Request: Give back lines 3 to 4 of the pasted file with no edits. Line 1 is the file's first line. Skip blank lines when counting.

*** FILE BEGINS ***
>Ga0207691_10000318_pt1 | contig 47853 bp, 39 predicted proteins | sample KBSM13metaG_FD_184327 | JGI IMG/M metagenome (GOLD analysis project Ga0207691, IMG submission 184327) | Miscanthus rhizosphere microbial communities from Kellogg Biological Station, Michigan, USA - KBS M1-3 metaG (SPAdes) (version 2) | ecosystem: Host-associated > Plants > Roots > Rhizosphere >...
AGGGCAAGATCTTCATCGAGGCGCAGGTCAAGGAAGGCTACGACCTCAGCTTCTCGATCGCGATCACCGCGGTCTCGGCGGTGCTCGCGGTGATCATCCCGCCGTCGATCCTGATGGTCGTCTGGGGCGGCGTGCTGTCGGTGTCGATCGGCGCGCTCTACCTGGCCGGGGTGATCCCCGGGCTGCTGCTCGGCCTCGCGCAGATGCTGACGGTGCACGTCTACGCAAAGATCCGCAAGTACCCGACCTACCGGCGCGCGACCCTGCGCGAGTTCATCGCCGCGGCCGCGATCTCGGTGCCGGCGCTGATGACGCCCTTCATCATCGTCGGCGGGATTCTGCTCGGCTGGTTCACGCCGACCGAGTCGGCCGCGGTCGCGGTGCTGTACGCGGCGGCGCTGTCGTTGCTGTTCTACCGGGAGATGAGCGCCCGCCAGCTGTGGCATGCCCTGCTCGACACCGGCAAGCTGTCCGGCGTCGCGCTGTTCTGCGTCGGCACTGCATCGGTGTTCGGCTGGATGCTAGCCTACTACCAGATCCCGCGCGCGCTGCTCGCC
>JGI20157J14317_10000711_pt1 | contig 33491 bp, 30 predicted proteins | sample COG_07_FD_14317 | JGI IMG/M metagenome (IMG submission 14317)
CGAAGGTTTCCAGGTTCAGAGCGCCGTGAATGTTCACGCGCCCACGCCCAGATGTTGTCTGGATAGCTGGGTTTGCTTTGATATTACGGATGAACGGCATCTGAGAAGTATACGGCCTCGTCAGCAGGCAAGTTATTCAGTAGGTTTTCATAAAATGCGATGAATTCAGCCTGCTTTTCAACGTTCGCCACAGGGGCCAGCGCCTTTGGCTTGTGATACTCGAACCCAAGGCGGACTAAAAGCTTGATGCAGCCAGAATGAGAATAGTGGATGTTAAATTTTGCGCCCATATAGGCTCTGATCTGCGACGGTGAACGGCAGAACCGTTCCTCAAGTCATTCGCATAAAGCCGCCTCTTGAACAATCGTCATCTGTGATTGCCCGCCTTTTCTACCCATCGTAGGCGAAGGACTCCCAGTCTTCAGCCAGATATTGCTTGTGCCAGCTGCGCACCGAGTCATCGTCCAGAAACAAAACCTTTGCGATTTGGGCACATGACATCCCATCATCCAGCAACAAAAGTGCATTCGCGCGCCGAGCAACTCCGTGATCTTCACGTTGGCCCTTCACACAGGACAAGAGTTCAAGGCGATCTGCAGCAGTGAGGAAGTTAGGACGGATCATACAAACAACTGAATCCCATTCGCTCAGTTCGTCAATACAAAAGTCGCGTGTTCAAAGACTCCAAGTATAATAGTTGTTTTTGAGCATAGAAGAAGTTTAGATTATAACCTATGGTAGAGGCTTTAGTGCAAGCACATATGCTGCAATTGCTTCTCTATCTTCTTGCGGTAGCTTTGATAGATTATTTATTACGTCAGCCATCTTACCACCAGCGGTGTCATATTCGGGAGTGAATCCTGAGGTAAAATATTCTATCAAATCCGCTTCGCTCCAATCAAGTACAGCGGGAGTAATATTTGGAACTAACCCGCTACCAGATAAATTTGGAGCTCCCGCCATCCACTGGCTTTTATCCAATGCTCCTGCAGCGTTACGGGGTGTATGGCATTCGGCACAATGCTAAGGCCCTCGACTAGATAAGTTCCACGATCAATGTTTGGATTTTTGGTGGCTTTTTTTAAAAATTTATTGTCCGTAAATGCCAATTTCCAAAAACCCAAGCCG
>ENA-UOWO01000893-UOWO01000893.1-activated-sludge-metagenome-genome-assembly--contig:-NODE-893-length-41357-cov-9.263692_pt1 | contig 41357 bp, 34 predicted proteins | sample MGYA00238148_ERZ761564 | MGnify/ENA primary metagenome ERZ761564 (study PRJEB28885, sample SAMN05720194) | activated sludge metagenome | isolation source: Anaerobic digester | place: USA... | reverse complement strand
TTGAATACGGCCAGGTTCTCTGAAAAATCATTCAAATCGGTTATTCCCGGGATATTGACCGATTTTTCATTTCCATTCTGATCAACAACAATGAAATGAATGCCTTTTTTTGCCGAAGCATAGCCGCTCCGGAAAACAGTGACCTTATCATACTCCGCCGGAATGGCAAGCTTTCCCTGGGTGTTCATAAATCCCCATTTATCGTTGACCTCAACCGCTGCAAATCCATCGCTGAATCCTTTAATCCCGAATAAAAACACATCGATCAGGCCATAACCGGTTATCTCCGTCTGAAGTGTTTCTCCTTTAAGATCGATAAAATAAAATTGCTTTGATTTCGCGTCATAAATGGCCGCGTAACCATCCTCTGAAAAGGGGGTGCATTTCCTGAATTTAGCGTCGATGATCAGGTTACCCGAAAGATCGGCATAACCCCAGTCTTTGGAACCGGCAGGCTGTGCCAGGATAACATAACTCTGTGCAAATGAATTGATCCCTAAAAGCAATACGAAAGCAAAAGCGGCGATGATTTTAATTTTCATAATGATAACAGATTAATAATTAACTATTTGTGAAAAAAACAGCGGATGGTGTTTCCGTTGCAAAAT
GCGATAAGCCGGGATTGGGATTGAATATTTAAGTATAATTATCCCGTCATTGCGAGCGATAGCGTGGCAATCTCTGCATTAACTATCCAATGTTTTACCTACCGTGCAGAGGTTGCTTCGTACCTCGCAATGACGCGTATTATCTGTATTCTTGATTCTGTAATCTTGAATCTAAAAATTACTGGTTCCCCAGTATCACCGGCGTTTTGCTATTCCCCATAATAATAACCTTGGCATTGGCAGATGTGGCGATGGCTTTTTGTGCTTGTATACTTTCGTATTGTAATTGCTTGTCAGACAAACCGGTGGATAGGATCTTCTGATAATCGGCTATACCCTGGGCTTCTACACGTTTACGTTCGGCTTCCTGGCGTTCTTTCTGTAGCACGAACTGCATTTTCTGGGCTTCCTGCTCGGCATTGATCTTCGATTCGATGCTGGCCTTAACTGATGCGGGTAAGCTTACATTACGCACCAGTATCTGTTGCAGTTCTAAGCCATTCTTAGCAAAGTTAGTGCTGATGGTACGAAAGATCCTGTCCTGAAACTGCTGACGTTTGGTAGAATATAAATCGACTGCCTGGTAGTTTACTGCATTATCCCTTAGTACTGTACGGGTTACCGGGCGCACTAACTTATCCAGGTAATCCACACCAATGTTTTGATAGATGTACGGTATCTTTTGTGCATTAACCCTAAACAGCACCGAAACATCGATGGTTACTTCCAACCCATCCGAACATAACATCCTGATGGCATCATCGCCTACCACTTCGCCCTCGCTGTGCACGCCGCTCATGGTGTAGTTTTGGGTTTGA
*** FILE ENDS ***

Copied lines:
>JGI20157J14317_10000711_pt1 | contig 33491 bp, 30 predicted proteins | sample COG_07_FD_14317 | JGI IMG/M metagenome (IMG submission 14317)
CGAAGGTTTCCAGGTTCAGAGCGCCGTGAATGTTCACGCGCCCACGCCCAGATGTTGTCTGGATAGCTGGGTTTGCTTTGATATTACGGATGAACGGCATCTGAGAAGTATACGGCCTCGTCAGCAGGCAAGTTATTCAGTAGGTTTTCATAAAATGCGATGAATTCAGCCTGCTTTTCAACGTTCGCCACAGGGGCCAGCGCCTTTGGCTTGTGATACTCGAACCCAAGGCGGACTAAAAGCTTGATGCAGCCAGAATGAGAATAGTGGATGTTAAATTTTGCGCCCATATAGGCTCTGATCTGCGACGGTGAACGGCAGAACCGTTCCTCAAGTCATTCGCATAAAGCCGCCTCTTGAACAATCGTCATCTGTGATTGCCCGCCTTTTCTACCCATCGTAGGCGAAGGACTCCCAGTCTTCAGCCAGATATTGCTTGTGCCAGCTGCGCACCGAGTCATCGTCCAGAAACAAAACCTTTGCGATTTGGGCACATGACATCCCATCATCCAGCAACAAAAGTGCATTCGCGCGCCGAGCAACTCCGTGATCTTCACGTTGGCCCTTCACACAGGACAAGAGTTCAAGGCGATCTGCAGCAGTGAGGAAGTTAGGACGGATCATACAAACAACTGAATCCCATTCGCTCAGTTCGTCAATACAAAAGTCGCGTGTTCAAAGACTCCAAGTATAATAGTTGTTTTTGAGCATAGAAGAAGTTTAGATTATAACCTATGGTAGAGGCTTTAGTGCAAGCACATATGCTGCAATTGCTTCTCTATCTTCTTGCGGTAGCTTTGATAGATTATTTATTACGTCAGCCATCTTACCACCAGCGGTGTCATATTCGGGAGTGAATCCTGAGGTAAAATATTCTATCAAATCCGCTTCGCTCCAATCAAGTACAGCGGGAGTAATATTTGGAACTAACCCGCTACCAGATAAATTTGGAGCTCCCGCCATCCACTGGCTTTTATCCAATGCTCCTGCAGCGTTACGGGGTGTATGGCATTCGGCACAATGCTAAGGCCCTCGACTAGATAAGTTCCACGATCAATGTTTGGATTTTTGGTGGCTTTTTTTAAAAATTTATTGTCCGTAAATGCCAATTTCCAAAAACCCAAGCCG